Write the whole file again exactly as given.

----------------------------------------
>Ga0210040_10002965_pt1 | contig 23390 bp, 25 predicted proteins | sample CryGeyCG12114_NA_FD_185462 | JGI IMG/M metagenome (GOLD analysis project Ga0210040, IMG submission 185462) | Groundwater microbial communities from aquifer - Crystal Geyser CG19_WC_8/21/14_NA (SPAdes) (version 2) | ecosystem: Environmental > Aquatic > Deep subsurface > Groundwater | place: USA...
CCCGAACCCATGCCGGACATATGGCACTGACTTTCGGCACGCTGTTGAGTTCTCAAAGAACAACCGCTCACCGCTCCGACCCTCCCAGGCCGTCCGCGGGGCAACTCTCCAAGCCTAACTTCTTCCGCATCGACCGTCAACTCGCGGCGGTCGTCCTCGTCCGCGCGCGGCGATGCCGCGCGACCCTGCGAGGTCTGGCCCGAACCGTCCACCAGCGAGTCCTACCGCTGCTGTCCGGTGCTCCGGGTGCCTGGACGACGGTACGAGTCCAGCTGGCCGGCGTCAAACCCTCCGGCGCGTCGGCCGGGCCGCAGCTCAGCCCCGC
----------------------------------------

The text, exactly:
>Ga0210040_10002965_pt1 | contig 23390 bp, 25 predicted proteins | sample CryGeyCG12114_NA_FD_185462 | JGI IMG/M metagenome (GOLD analysis project Ga0210040, IMG submission 185462) | Groundwater microbial communities from aquifer - Crystal Geyser CG19_WC_8/21/14_NA (SPAdes) (version 2) | ecosystem: Environmental > Aquatic > Deep subsurface > Groundwater | place: USA...
CCCGAACCCATGCCGGACATATGGCACTGACTTTCGGCACGCTGTTGAGTTCTCAAAGAACAACCGCTCACCGCTCCGACCCTCCCAGGCCGTCCGCGGGGCAACTCTCCAAGCCTAACTTCTTCCGCATCGACCGTCAACTCGCGGCGGTCGTCCTCGTCCGCGCGCGGCGATGCCGCGCGACCCTGCGAGGTCTGGCCCGAACCGTCCACCAGCGAGTCCTACCGCTGCTGTCCGGTGCTCCGGGTGCCTGGACGACGGTACGAGTCCAGCTGGCCGGCGTCAAACCCTCCGGCGCGTCGGCCGGGCCGCAGCTCAGCCCCGC